How Tanoto Foundation Supports The Sustainable Development Goals in Indonesia
Since its inception in 1981, Tanoto Foundation has helped thousands of people in the areas of education, empowerment and enhancement of lives. But the reality is that Indonesia is simply too big a country for a single organization to make a meaningful impact at the national level.
“We are in 300 schools in Indonesia,” explains Sihol Aritonang, Head of Tanoto Foundation in Indonesia. “That sounds like a lot until you realize that there are 300,000 schools in the country.”
Collaboration is key, but different organizations typically have different priorities, methods and processes. The Indonesian government, companies and philanthropic organizations quickly came to the conclusion that the launch of the UN’s Sustainable Development Goals (SDGs) in 2015 provided the ideal framework to tackle the country’s challenges using a common language.
“At the national level, we are barely making a dent so we realized that we need to work with others to achieve our goals – that we should align ourselves with other players towards achieving the SDGs,” says Sihol.
As decision-making on development in Indonesia is relatively decentralized, there are multiple levels of government that must be worked with. In addition Tanoto Foundation collaborates with corporate partners such as APRIL Group and Asian Agri, as well as other philanthropic groups, such as its support for the Asia Philanthropy Circle.
Adopting the SDGs enables all these organizations to align their efforts without necessarily needing to make major changes to their programs – each organization is free to work on a particular SDG or not, provided the goals match those listed in the targets.
Education has always been a key focus of Tanoto Foundation – in fact it was to run a kindergarten that Sukanto Tanoto and his family originally founded the organization. Therefore much of its work supports SDG 4, which calls for Quality Education.
Tanoto Foundation improves basic education in Indonesia by improving teaching quality and school leadership. It works with partner schools to create local and regional centers of excellence, training principals and teachers in the schools to enable them to raise quality of teaching, make lessons more engaging for students, and improve overall management.
Teachers have received training from Tanoto Foundation in areas such as development and implementation of contextual learning, collaborative learning between teachers and students, and classroom management.
Tanoto Foundation’s work with schools also encompasses SDG 2 (zero hunger) and SDG 3 (good health and well-being). Indonesia does not lack food, yet 37 per cent of children below five are stunted, and 57 per cent of rural children are anaemic, largely due to poor understanding of nutritional requirements. At the same time under-five mortality remains above the SDG target of 25 per 1,000 live births.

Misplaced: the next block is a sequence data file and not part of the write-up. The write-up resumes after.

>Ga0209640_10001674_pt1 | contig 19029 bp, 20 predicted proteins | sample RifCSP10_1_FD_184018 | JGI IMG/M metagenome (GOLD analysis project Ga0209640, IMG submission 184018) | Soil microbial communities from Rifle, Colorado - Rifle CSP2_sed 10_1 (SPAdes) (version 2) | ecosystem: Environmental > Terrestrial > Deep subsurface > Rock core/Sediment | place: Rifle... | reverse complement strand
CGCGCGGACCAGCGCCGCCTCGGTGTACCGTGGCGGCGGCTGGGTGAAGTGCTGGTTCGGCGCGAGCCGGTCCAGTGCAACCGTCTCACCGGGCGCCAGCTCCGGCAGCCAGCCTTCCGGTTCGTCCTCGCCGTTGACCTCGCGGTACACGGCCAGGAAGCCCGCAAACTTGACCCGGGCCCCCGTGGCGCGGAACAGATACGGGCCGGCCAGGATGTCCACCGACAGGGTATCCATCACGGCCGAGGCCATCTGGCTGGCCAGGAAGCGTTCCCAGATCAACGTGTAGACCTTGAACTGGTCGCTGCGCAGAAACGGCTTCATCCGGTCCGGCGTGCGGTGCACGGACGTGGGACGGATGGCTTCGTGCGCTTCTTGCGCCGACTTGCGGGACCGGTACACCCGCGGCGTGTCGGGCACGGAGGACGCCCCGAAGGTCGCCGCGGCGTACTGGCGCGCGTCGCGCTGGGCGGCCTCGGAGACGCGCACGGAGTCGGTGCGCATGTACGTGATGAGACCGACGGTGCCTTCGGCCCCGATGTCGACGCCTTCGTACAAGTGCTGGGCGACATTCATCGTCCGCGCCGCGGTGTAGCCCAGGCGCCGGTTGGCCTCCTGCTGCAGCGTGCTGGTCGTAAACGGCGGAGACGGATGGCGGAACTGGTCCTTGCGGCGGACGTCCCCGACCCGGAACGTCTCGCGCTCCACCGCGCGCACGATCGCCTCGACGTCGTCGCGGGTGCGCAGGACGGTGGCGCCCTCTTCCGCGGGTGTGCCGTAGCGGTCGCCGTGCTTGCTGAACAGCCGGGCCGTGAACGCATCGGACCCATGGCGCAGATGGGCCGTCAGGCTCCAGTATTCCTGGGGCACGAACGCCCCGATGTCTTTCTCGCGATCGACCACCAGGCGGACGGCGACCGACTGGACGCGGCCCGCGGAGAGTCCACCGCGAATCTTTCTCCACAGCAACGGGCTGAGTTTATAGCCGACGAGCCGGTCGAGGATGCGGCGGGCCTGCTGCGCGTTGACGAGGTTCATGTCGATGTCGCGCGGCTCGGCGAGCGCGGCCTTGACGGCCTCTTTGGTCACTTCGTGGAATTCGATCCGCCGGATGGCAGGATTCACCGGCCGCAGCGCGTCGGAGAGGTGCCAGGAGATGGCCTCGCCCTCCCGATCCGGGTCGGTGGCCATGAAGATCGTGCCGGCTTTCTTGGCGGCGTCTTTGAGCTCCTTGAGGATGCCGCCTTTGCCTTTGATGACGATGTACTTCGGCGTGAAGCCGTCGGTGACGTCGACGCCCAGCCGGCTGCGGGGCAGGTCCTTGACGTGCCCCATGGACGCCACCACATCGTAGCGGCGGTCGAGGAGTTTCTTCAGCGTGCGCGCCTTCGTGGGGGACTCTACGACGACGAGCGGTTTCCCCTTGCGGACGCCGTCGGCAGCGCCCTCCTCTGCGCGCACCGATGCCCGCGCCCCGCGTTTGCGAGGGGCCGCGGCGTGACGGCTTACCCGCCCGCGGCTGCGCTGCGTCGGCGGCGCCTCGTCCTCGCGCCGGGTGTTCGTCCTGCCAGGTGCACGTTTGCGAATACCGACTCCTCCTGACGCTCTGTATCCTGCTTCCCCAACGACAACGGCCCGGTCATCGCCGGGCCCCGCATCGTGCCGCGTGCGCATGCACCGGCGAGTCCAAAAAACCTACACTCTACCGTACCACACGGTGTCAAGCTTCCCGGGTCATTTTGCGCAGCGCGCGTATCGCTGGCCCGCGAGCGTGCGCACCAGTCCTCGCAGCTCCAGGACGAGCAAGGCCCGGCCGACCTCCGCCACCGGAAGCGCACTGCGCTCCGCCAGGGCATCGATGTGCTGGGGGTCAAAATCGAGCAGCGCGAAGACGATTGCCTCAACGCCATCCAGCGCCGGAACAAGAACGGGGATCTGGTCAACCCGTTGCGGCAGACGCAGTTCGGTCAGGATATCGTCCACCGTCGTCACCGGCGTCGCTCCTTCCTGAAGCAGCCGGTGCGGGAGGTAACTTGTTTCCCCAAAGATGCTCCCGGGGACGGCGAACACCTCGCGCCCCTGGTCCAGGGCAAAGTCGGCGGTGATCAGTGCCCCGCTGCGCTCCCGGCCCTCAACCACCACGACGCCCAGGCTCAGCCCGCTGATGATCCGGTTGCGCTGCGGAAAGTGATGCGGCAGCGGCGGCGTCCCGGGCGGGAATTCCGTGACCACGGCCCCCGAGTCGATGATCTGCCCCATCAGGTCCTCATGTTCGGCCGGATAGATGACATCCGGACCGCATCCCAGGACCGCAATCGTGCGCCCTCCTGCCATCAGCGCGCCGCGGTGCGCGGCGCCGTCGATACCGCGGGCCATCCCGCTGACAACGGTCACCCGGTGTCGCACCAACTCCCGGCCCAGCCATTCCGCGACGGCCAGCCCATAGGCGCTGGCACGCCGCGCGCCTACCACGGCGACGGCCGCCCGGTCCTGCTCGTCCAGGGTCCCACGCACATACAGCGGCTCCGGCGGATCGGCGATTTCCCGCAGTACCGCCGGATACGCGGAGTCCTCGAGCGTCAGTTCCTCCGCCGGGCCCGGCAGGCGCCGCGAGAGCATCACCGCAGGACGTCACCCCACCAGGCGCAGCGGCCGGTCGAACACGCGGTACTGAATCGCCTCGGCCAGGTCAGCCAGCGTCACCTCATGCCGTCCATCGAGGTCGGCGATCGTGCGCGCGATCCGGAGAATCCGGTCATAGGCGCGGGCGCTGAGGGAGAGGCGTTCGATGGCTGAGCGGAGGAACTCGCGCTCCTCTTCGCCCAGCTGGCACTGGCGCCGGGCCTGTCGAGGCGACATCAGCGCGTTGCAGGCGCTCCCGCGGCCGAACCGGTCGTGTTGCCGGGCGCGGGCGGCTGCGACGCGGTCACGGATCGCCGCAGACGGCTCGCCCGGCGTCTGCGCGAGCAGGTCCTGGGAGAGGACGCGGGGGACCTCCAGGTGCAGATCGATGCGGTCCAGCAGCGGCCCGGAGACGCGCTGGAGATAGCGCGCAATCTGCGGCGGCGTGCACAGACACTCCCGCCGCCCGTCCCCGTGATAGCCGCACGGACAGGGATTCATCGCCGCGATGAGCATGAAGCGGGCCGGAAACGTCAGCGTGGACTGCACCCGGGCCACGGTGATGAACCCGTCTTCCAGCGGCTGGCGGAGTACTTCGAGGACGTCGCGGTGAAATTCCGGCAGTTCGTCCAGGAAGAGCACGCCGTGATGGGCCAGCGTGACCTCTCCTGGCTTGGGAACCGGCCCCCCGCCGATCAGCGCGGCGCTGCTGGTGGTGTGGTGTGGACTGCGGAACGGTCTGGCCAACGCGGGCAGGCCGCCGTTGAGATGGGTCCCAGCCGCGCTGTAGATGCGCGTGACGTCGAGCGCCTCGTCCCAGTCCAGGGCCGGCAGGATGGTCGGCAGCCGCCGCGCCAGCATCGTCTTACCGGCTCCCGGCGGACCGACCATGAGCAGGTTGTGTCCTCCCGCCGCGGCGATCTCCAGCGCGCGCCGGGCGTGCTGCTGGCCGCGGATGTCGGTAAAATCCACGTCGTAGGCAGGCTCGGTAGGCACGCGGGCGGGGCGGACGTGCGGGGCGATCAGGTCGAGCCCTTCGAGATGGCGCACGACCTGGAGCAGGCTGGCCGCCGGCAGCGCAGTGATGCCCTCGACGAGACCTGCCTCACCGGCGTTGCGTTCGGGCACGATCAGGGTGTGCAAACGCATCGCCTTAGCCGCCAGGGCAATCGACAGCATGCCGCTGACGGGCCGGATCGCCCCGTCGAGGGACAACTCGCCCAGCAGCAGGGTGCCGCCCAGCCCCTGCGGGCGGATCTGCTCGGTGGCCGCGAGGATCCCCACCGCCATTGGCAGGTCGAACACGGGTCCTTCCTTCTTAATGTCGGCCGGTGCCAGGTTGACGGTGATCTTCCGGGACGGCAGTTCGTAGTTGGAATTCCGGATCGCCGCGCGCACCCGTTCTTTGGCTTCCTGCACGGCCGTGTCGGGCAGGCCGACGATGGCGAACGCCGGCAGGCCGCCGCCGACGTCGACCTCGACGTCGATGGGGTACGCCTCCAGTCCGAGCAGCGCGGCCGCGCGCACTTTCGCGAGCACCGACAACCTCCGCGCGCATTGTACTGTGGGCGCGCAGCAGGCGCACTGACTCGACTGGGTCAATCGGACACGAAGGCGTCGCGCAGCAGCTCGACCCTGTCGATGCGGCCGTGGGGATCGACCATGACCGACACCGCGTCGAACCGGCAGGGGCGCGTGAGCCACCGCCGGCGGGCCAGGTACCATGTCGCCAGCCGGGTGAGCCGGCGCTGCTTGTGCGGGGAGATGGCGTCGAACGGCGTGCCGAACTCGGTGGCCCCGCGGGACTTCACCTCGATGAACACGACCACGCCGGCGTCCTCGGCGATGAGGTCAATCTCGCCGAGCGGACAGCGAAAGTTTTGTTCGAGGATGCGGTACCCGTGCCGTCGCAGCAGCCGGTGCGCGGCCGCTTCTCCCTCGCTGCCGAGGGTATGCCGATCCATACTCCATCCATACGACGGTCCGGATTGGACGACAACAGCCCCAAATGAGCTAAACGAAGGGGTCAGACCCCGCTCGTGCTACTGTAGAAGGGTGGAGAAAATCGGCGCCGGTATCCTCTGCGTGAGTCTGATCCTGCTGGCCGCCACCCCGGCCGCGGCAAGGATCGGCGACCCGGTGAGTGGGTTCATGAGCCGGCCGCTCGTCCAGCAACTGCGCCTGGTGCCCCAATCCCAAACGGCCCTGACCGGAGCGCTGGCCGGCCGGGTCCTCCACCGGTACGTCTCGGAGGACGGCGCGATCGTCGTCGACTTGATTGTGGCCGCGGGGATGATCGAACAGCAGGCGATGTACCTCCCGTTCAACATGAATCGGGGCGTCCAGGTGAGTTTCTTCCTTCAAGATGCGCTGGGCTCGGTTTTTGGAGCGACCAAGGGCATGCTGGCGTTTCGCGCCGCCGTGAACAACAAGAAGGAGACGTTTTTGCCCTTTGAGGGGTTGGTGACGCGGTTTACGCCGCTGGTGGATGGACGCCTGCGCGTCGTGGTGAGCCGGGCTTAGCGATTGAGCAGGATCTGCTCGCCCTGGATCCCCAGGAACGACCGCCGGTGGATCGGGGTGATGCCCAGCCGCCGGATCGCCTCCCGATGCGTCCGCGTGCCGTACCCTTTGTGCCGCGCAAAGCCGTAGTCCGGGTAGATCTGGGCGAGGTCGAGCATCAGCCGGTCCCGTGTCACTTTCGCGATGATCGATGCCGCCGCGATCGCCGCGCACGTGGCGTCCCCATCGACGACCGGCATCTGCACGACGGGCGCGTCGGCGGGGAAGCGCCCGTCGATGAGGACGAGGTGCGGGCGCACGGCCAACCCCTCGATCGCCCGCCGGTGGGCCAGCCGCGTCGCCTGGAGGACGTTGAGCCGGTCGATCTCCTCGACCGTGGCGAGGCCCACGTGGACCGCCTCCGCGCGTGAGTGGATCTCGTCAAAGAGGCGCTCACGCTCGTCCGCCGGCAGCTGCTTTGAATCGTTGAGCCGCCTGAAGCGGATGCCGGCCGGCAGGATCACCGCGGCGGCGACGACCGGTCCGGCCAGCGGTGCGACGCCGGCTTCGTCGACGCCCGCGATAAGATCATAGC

Tanoto Foundation works to improve sanitation in schools, building modern toilets and installing clean water supplies. It also provides training to parents, pupils and teachers on proper hygiene and nutrition, with the aim of reducing malnutrition and easily preventable childhood illnesses.
Tanoto Foundation is well known in Indonesia for its scholarships, which so far have helped more than 7,200 high-achieving students complete undergraduate degrees at some of the country’s top higher education institutions. With a strong focus on students who demonstrate leadership potential, the scholarship program supports SDG 8, which aims to promote decent work and economic growth.
Tanoto Foundation disburses scholarships to over 450 university students annually, 250 of whom are flown out to participate in an annual Tanoto Scholars Gathering event where they receive additional soft skills training in public speaking and leadership.
Scholarships are also provided to undergraduates studying full-time at universities in Singapore, China and the US.
Tanoto Foundation also partners with universities around the world to improve education, including through the construction or renovation of educational facilities.
There are Tanoto Libraries at the Prasetiya Mulya Business School and Bhayangkara University in Jakarta, a Tanoto Floor for the Faculty of Forestry at Gadjah Mada University in Yogyakarta, and a Tanoto Forestry Information Centre at Bogor Agricultural University.
Meanwhile, the Tanoto Initiative at the Wharton School facilitates international linkages between Indonesian universities and the prestigious business school, with the main aim of providing students with new learning opportunities, improving higher education quality, and enhancing research on the regional economy.